Commissioner Jeanne Herman is facing four challengers – Democrat and Edwin Lyngar, non-partisan Krysta Jackson and Republicans Wendy Leonard and Richard Molezzo. A Democrat, Jole Rector, signed on to Challenge Herman but since filing has removed herself from the race. Rector subsequently endorsed Lyngar.
Molezzo, a local trial attorney, touts “voting as a Citizen in a Republic” as part of his reason for seeking the position as well as his background of running for class president in the eighth grade – and losing – as part of his government background.
Jackson describes herself as “self-employed as a small confections manufacturer.” She runs Sugar Love Chocolates. Lyngar said he is running to challenge Herman “in part because the current incumbent is spreading lies to push needless, divisive and stupid voter suppression measures.”
Leonard also blasted Herman’s recently shot down, so-called “voter integrity” initiative, calling parts of it absurd.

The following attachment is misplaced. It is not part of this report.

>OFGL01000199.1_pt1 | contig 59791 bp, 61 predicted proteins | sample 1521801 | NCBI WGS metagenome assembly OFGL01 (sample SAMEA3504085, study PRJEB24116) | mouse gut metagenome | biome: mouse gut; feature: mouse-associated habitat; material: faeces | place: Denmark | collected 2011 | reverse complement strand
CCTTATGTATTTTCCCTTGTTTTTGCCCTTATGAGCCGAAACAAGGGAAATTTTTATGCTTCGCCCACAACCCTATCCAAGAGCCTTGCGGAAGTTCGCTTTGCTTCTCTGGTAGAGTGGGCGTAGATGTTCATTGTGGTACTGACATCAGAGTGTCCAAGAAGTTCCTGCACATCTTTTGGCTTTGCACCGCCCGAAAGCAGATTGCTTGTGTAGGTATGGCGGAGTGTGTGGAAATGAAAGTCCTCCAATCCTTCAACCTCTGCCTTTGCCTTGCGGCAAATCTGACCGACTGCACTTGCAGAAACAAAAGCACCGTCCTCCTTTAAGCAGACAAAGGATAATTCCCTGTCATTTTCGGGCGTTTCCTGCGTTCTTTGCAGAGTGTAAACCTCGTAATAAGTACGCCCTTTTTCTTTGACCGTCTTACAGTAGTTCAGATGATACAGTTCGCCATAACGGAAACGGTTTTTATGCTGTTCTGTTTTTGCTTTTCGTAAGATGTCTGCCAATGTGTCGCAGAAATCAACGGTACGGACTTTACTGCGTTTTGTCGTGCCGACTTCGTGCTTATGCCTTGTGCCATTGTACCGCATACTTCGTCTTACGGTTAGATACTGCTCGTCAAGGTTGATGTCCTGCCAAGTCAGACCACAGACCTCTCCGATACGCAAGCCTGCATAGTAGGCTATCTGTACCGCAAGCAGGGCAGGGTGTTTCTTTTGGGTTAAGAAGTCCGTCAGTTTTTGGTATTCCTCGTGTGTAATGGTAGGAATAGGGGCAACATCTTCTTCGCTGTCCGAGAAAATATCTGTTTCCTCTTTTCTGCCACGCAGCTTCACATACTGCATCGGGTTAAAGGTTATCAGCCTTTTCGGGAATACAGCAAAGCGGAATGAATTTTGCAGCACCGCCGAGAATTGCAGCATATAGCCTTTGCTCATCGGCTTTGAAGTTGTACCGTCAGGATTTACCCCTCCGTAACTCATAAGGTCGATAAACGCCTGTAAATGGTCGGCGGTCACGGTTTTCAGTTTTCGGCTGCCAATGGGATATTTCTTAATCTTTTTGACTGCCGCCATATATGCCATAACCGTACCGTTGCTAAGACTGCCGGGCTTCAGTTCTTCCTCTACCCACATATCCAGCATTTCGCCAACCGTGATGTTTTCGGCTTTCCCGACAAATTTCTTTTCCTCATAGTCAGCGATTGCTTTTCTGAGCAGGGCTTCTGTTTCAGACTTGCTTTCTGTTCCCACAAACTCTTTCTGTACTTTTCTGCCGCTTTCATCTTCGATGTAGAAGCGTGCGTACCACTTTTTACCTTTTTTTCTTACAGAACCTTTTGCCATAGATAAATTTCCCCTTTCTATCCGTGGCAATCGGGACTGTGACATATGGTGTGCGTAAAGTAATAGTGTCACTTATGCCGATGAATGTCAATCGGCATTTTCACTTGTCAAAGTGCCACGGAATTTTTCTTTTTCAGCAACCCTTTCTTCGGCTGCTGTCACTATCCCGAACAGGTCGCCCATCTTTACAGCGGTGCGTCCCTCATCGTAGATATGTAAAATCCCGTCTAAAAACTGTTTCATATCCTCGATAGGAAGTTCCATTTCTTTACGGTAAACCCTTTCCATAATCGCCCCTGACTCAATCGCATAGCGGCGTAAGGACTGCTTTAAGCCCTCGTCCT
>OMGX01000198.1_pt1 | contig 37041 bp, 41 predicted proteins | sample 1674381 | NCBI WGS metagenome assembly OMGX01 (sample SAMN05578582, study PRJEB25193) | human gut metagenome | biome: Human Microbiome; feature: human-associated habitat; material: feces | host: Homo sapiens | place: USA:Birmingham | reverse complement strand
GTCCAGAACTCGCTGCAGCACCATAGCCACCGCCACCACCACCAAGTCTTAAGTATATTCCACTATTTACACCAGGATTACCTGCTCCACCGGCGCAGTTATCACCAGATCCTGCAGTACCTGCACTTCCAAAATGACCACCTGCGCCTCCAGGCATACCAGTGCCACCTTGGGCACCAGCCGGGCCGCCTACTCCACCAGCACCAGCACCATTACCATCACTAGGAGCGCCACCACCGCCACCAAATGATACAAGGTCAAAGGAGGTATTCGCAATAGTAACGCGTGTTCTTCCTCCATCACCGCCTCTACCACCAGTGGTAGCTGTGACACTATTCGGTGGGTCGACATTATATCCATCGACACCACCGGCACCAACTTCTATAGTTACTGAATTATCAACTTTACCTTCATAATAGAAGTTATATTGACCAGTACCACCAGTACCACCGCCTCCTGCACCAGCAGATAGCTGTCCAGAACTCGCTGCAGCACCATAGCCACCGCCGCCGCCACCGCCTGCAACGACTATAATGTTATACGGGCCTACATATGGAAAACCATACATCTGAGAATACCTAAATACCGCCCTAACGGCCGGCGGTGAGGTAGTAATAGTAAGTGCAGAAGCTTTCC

“When you take an extreme stance on any proposal, what that says is that you don’t have the ability to work with others and hear other opinions and other potential resolutions to get something solved,” she told This Is Reno earlier this month.
UPDATE: This story was updated to note Rector dropped out of the race.
Bob Conrad is publisher, editor and co-founder of This Is Reno. He has served in communications positions for various state agencies and earned a doctorate in educational leadership from the University of Nevada, Reno in 2011. In addition to managing This Is Reno, he holds a part-time appointment for the Mineral County University of Nevada Extension office.